Upcoming film is an open book on Spector’s art

November 29, 2007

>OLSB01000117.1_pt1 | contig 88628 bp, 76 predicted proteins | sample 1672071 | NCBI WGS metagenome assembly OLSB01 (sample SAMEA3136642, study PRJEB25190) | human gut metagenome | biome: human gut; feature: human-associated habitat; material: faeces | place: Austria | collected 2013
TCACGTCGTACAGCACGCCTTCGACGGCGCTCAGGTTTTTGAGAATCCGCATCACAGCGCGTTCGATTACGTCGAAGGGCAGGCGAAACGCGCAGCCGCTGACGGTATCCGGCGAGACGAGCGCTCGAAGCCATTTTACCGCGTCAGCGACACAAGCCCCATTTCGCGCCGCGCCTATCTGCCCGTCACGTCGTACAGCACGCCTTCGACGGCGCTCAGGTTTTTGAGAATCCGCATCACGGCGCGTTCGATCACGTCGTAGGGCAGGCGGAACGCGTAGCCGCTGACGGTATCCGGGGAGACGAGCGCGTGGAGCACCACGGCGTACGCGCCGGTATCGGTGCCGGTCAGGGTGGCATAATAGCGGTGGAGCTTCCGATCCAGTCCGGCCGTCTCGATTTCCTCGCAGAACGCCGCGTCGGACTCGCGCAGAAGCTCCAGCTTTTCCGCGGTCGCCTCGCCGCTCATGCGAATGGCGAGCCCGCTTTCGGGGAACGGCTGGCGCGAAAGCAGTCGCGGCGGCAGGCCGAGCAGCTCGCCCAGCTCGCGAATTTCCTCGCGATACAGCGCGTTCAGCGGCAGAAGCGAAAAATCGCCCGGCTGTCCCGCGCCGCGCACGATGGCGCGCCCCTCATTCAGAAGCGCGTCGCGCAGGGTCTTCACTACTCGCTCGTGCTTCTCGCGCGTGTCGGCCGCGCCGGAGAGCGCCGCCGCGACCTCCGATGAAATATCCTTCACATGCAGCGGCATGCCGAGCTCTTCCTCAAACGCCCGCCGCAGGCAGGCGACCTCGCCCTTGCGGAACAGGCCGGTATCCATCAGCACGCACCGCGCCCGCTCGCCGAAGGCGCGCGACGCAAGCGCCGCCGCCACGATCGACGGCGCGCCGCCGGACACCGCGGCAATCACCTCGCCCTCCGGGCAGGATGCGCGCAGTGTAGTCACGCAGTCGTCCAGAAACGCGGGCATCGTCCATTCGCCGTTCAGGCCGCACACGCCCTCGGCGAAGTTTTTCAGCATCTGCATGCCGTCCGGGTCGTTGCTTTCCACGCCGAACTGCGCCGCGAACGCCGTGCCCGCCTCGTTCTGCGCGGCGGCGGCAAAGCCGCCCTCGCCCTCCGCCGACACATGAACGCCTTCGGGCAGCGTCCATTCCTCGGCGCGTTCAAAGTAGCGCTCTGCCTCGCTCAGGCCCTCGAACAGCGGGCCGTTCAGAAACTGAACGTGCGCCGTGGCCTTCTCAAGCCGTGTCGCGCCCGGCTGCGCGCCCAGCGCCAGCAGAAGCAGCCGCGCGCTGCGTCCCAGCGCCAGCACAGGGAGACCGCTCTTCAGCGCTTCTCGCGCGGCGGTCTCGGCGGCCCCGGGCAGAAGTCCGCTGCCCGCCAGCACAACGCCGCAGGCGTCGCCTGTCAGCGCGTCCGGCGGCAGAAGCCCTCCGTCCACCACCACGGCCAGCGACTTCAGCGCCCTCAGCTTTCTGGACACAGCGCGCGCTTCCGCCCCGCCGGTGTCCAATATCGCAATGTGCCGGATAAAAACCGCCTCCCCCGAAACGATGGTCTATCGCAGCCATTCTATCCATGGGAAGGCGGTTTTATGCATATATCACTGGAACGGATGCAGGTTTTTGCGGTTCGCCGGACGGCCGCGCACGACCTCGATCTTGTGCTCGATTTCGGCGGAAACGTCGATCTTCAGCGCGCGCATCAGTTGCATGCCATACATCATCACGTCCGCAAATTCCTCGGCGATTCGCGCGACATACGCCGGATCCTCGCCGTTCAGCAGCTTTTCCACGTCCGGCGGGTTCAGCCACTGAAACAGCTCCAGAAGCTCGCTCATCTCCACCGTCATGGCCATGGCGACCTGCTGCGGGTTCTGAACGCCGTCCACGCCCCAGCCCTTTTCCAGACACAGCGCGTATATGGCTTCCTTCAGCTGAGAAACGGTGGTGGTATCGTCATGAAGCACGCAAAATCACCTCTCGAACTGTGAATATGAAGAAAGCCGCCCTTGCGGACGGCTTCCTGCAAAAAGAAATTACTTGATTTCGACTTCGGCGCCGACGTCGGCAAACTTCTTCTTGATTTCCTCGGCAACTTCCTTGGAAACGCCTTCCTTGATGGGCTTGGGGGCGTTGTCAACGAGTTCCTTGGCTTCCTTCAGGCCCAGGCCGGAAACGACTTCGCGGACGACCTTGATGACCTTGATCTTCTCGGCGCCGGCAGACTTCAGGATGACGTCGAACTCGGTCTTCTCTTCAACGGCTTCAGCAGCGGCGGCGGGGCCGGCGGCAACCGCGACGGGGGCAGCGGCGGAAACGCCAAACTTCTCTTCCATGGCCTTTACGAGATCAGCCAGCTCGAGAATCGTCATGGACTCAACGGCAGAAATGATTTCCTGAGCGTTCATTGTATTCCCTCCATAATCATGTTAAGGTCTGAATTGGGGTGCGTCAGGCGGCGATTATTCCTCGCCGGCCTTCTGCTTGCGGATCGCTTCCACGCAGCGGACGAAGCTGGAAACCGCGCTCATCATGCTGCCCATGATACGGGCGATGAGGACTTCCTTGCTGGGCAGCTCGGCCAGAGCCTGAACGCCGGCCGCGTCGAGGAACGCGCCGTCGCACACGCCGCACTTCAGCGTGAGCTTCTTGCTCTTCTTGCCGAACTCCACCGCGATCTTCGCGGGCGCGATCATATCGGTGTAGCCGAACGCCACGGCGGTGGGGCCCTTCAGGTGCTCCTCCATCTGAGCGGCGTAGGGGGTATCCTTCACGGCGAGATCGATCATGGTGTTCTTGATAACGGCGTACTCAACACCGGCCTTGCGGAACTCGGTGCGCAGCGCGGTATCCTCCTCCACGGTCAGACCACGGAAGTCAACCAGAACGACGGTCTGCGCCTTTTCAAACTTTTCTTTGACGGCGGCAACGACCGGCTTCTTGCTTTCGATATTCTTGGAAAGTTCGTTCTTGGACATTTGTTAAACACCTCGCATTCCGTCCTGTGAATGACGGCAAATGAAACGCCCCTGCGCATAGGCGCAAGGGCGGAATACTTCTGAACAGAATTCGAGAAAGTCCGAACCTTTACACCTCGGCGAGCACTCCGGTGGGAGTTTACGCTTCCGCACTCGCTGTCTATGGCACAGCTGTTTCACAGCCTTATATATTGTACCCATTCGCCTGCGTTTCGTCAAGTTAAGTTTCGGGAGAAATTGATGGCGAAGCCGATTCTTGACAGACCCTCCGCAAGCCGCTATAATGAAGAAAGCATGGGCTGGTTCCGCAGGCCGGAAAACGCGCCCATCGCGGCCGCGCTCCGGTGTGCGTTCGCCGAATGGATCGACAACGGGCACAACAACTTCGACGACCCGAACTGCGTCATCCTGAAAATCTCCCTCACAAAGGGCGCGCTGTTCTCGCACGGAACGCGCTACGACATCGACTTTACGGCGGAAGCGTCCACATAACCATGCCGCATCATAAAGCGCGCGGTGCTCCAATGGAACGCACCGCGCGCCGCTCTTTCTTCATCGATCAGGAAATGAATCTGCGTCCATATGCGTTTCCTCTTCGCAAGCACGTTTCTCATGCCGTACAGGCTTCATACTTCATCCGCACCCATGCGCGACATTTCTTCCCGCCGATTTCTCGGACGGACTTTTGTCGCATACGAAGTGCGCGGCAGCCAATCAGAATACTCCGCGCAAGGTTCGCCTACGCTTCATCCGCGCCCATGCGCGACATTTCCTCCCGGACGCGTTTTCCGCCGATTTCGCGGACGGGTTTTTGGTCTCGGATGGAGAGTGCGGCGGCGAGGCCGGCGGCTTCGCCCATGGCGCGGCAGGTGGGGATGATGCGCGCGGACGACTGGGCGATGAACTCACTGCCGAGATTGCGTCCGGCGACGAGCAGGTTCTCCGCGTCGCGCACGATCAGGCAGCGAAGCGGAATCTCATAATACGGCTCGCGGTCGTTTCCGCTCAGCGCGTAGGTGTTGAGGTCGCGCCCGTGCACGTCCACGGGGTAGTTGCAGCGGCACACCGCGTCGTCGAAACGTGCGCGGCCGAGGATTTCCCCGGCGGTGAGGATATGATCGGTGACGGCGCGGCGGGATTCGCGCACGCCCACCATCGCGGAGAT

CORNELL CHRONICLE ONLINE — The artwork and teaching of professor of art Buzz Spector, who uses books -- often altered, arranged, or otherwise recontextualized -- as both subject and object, is the focus of a new documentary in progress, The Rise and Fall of Books. A Cornell audience had an advance glimpse of the film November 15 in Willard Straight Theatre. It is scheduled for completion in 2008. Produced by University Communications, the film documents Spector and his students' work on the Humanities Book Art Project earlier this year. With more than 800 volumes on loan from Cornell authors and University Library holdings, the book art project was incorporated into "From Inspiration to Exhibition," the section of a winter session course Spector taught at the Architecture, Art, and Planning New York City Center. (Another 2,000 or more books were borrowed from the New York Public Library annex for other sculptural forms produced in the class.) The finished sculpture, Big Red C, was reassembled for an exhibit in Kroch Library last spring. Spector and filmmaker Jake Gorst were on hand to introduce the film and speak with the audience at the screening. In classroom scenes and in filmed interviews, Spector talks about the history of the book, growing up in a family of readers, the tactile pleasures and other aspects of the act of reading, and his art, in which he has methodically torn pages in books to create cascading patterns of paper and text inside. He speaks with wonderment about Maurice Sendak's Where the Wild Things Are and, in a moving sequence near the end of the film, about an exhibition he created from his mother's lifetime of reading. "The notion that a son of hers would tear pages out of books and call it art was extremely distressing to her," Spector says in the film. Spector's students and a longtime friend, art dealer, and critic Reagan Upshaw, also are interviewed. "It must have been difficult to tear that first book," Upshaw says. The film also addresses technology in visual media, as the class and book project were documented with a massive 20x24 Polaroid camera and with digital time-lapse photography. The Polaroid camera's possible obsolescence and the fate of printed books also are discussed. "What's our responsibility to preserve our cultural heritage?" Spector asks. The film uses music by rock group The dB's. When initially contacted by Gorst about the film, songwriters Chris Stamey and Peter Holsapple were surprised to hear Spector's name. "By uncanny coincidence," Spector said, he had designed record covers for an earlier incarnation of the band, Sneakers, more than two decades ago. After filming interviews over the summer, Gorst had more than 13 hours of footage to work with, "enough to do a feature film," Gorst said. He conducted additional interviews this month on campus. Gorst is an Emmy Award-winning filmmaker whose projects include Liesurama, about 1950s culture, and Farmboy. He said he is seeking underwriters for about $40,000 in completion funds. He plans to submit the finished product to film festivals and arrange for a national broadcast on PBS. Audience members were given short questionnaires and invited to give their comments. "This is a rough cut -- what you say will help to shape what this film becomes," Gorst said. Story by Daniel Aloi

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